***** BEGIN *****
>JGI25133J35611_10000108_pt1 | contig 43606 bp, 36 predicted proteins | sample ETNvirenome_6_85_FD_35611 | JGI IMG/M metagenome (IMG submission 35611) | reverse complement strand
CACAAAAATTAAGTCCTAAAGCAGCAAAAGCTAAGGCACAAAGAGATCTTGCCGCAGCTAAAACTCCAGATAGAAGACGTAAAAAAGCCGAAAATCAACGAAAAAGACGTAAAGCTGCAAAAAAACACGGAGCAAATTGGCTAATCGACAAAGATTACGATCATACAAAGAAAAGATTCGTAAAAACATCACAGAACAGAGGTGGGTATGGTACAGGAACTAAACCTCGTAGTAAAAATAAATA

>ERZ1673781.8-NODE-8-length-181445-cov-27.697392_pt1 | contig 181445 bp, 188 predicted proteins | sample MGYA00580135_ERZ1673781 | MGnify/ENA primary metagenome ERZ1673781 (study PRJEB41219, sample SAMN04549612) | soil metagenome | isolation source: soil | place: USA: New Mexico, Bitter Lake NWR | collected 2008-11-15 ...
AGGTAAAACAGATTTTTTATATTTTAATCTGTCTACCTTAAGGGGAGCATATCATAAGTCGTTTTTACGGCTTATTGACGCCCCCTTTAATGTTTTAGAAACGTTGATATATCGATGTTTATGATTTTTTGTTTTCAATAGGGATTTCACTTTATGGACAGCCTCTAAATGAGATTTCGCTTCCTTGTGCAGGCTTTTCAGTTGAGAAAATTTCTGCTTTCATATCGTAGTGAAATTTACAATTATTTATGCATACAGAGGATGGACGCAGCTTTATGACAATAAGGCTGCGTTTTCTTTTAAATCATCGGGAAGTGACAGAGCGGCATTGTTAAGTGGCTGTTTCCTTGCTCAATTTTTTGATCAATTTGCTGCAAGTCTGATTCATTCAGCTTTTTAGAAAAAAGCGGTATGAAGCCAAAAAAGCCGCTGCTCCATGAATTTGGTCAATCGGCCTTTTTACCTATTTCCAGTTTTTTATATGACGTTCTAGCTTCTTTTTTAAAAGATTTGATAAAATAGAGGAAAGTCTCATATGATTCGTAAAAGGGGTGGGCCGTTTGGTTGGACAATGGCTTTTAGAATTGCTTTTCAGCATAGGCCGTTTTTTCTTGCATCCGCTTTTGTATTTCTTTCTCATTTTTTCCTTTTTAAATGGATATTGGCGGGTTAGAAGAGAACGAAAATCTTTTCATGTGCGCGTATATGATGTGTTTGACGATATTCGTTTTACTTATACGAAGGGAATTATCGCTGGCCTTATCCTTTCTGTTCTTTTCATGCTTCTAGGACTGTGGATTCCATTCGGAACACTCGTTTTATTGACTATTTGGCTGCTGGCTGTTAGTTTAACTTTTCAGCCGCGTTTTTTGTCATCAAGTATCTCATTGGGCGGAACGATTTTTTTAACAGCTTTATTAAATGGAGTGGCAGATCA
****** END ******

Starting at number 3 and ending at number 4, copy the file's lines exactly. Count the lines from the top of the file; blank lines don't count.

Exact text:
>ERZ1673781.8-NODE-8-length-181445-cov-27.697392_pt1 | contig 181445 bp, 188 predicted proteins | sample MGYA00580135_ERZ1673781 | MGnify/ENA primary metagenome ERZ1673781 (study PRJEB41219, sample SAMN04549612) | soil metagenome | isolation source: soil | place: USA: New Mexico, Bitter Lake NWR | collected 2008-11-15 ...
AGGTAAAACAGATTTTTTATATTTTAATCTGTCTACCTTAAGGGGAGCATATCATAAGTCGTTTTTACGGCTTATTGACGCCCCCTTTAATGTTTTAGAAACGTTGATATATCGATGTTTATGATTTTTTGTTTTCAATAGGGATTTCACTTTATGGACAGCCTCTAAATGAGATTTCGCTTCCTTGTGCAGGCTTTTCAGTTGAGAAAATTTCTGCTTTCATATCGTAGTGAAATTTACAATTATTTATGCATACAGAGGATGGACGCAGCTTTATGACAATAAGGCTGCGTTTTCTTTTAAATCATCGGGAAGTGACAGAGCGGCATTGTTAAGTGGCTGTTTCCTTGCTCAATTTTTTGATCAATTTGCTGCAAGTCTGATTCATTCAGCTTTTTAGAAAAAAGCGGTATGAAGCCAAAAAAGCCGCTGCTCCATGAATTTGGTCAATCGGCCTTTTTACCTATTTCCAGTTTTTTATATGACGTTCTAGCTTCTTTTTTAAAAGATTTGATAAAATAGAGGAAAGTCTCATATGATTCGTAAAAGGGGTGGGCCGTTTGGTTGGACAATGGCTTTTAGAATTGCTTTTCAGCATAGGCCGTTTTTTCTTGCATCCGCTTTTGTATTTCTTTCTCATTTTTTCCTTTTTAAATGGATATTGGCGGGTTAGAAGAGAACGAAAATCTTTTCATGTGCGCGTATATGATGTGTTTGACGATATTCGTTTTACTTATACGAAGGGAATTATCGCTGGCCTTATCCTTTCTGTTCTTTTCATGCTTCTAGGACTGTGGATTCCATTCGGAACACTCGTTTTATTGACTATTTGGCTGCTGGCTGTTAGTTTAACTTTTCAGCCGCGTTTTTTGTCATCAAGTATCTCATTGGGCGGAACGATTTTTTTAACAGCTTTATTAAATGGAGTGGCAGATCA